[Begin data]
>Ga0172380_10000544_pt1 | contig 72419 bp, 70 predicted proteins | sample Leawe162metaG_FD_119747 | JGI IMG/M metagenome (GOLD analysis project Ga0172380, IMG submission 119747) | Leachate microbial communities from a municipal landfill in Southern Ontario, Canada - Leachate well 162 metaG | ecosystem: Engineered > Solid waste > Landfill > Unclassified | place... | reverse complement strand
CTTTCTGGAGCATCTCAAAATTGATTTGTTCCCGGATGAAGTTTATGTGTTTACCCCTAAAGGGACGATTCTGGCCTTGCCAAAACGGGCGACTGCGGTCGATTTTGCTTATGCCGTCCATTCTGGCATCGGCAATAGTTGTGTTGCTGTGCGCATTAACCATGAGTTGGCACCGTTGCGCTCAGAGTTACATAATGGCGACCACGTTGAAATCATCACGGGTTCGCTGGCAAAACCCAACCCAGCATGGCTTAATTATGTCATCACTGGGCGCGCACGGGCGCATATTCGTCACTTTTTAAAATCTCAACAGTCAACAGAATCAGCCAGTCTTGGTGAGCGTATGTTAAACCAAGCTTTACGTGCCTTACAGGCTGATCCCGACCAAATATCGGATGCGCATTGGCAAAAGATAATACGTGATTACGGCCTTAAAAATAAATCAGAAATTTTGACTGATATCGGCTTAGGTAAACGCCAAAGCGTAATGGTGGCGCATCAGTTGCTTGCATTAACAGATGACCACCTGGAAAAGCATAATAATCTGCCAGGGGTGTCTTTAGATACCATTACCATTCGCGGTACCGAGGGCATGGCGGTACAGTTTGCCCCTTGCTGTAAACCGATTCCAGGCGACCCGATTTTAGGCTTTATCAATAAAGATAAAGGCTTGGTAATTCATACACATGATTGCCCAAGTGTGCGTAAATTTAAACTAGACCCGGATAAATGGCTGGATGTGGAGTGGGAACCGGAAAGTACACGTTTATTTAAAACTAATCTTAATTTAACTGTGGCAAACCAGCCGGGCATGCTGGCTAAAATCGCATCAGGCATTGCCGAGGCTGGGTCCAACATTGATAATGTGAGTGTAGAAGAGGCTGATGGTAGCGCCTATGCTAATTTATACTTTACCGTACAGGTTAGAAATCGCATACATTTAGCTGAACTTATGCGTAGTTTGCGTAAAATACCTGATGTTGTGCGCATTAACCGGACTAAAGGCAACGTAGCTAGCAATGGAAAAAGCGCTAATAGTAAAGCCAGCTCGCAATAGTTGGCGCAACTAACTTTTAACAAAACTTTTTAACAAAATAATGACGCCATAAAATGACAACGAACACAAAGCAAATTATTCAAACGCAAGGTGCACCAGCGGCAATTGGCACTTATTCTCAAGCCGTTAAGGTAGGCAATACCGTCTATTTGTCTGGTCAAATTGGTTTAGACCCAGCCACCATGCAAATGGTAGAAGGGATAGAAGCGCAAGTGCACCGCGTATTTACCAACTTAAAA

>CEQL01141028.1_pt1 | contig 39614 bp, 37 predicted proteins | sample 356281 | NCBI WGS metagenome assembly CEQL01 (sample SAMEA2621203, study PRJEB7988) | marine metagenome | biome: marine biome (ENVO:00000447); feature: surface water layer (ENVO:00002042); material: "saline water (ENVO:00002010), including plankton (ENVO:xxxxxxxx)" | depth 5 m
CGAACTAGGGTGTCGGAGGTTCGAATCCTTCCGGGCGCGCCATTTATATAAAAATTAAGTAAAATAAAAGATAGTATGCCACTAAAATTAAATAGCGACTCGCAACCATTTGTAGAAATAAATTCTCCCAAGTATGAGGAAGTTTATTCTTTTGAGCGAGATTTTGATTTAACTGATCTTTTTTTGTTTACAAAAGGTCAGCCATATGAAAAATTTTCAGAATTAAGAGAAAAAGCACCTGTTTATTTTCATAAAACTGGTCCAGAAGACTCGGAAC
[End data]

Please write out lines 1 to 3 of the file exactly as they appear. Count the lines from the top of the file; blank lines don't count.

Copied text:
>Ga0172380_10000544_pt1 | contig 72419 bp, 70 predicted proteins | sample Leawe162metaG_FD_119747 | JGI IMG/M metagenome (GOLD analysis project Ga0172380, IMG submission 119747) | Leachate microbial communities from a municipal landfill in Southern Ontario, Canada - Leachate well 162 metaG | ecosystem: Engineered > Solid waste > Landfill > Unclassified | place... | reverse complement strand
CTTTCTGGAGCATCTCAAAATTGATTTGTTCCCGGATGAAGTTTATGTGTTTACCCCTAAAGGGACGATTCTGGCCTTGCCAAAACGGGCGACTGCGGTCGATTTTGCTTATGCCGTCCATTCTGGCATCGGCAATAGTTGTGTTGCTGTGCGCATTAACCATGAGTTGGCACCGTTGCGCTCAGAGTTACATAATGGCGACCACGTTGAAATCATCACGGGTTCGCTGGCAAAACCCAACCCAGCATGGCTTAATTATGTCATCACTGGGCGCGCACGGGCGCATATTCGTCACTTTTTAAAATCTCAACAGTCAACAGAATCAGCCAGTCTTGGTGAGCGTATGTTAAACCAAGCTTTACGTGCCTTACAGGCTGATCCCGACCAAATATCGGATGCGCATTGGCAAAAGATAATACGTGATTACGGCCTTAAAAATAAATCAGAAATTTTGACTGATATCGGCTTAGGTAAACGCCAAAGCGTAATGGTGGCGCATCAGTTGCTTGCATTAACAGATGACCACCTGGAAAAGCATAATAATCTGCCAGGGGTGTCTTTAGATACCATTACCATTCGCGGTACCGAGGGCATGGCGGTACAGTTTGCCCCTTGCTGTAAACCGATTCCAGGCGACCCGATTTTAGGCTTTATCAATAAAGATAAAGGCTTGGTAATTCATACACATGATTGCCCAAGTGTGCGTAAATTTAAACTAGACCCGGATAAATGGCTGGATGTGGAGTGGGAACCGGAAAGTACACGTTTATTTAAAACTAATCTTAATTTAACTGTGGCAAACCAGCCGGGCATGCTGGCTAAAATCGCATCAGGCATTGCCGAGGCTGGGTCCAACATTGATAATGTGAGTGTAGAAGAGGCTGATGGTAGCGCCTATGCTAATTTATACTTTACCGTACAGGTTAGAAATCGCATACATTTAGCTGAACTTATGCGTAGTTTGCGTAAAATACCTGATGTTGTGCGCATTAACCGGACTAAAGGCAACGTAGCTAGCAATGGAAAAAGCGCTAATAGTAAAGCCAGCTCGCAATAGTTGGCGCAACTAACTTTTAACAAAACTTTTTAACAAAATAATGACGCCATAAAATGACAACGAACACAAAGCAAATTATTCAAACGCAAGGTGCACCAGCGGCAATTGGCACTTATTCTCAAGCCGTTAAGGTAGGCAATACCGTCTATTTGTCTGGTCAAATTGGTTTAGACCCAGCCACCATGCAAATGGTAGAAGGGATAGAAGCGCAAGTGCACCGCGTATTTACCAACTTAAAA

>CEQL01141028.1_pt1 | contig 39614 bp, 37 predicted proteins | sample 356281 | NCBI WGS metagenome assembly CEQL01 (sample SAMEA2621203, study PRJEB7988) | marine metagenome | biome: marine biome (ENVO:00000447); feature: surface water layer (ENVO:00002042); material: "saline water (ENVO:00002010), including plankton (ENVO:xxxxxxxx)" | depth 5 m